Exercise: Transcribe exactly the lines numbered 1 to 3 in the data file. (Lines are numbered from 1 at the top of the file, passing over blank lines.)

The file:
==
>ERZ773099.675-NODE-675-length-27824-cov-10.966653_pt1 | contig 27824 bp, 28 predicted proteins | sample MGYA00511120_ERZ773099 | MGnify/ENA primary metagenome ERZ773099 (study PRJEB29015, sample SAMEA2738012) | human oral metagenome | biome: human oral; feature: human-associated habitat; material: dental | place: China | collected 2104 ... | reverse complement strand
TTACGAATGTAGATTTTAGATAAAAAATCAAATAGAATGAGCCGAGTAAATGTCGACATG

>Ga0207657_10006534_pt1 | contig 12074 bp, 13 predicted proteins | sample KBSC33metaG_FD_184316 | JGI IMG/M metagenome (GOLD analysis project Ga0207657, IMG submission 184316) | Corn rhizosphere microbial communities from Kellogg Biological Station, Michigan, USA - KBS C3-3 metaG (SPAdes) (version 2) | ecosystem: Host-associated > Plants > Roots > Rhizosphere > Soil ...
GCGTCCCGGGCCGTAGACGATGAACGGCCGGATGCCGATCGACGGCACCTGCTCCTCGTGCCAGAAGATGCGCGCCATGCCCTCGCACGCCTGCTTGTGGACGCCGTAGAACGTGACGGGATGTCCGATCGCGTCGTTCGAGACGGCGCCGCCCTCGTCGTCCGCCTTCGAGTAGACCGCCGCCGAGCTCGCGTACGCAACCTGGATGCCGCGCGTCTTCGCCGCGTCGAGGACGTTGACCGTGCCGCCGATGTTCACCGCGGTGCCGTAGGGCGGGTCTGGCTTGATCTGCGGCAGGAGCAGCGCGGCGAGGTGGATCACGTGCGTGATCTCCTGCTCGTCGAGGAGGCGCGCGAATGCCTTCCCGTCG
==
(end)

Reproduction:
>ERZ773099.675-NODE-675-length-27824-cov-10.966653_pt1 | contig 27824 bp, 28 predicted proteins | sample MGYA00511120_ERZ773099 | MGnify/ENA primary metagenome ERZ773099 (study PRJEB29015, sample SAMEA2738012) | human oral metagenome | biome: human oral; feature: human-associated habitat; material: dental | place: China | collected 2104 ... | reverse complement strand
TTACGAATGTAGATTTTAGATAAAAAATCAAATAGAATGAGCCGAGTAAATGTCGACATG

>Ga0207657_10006534_pt1 | contig 12074 bp, 13 predicted proteins | sample KBSC33metaG_FD_184316 | JGI IMG/M metagenome (GOLD analysis project Ga0207657, IMG submission 184316) | Corn rhizosphere microbial communities from Kellogg Biological Station, Michigan, USA - KBS C3-3 metaG (SPAdes) (version 2) | ecosystem: Host-associated > Plants > Roots > Rhizosphere > Soil ...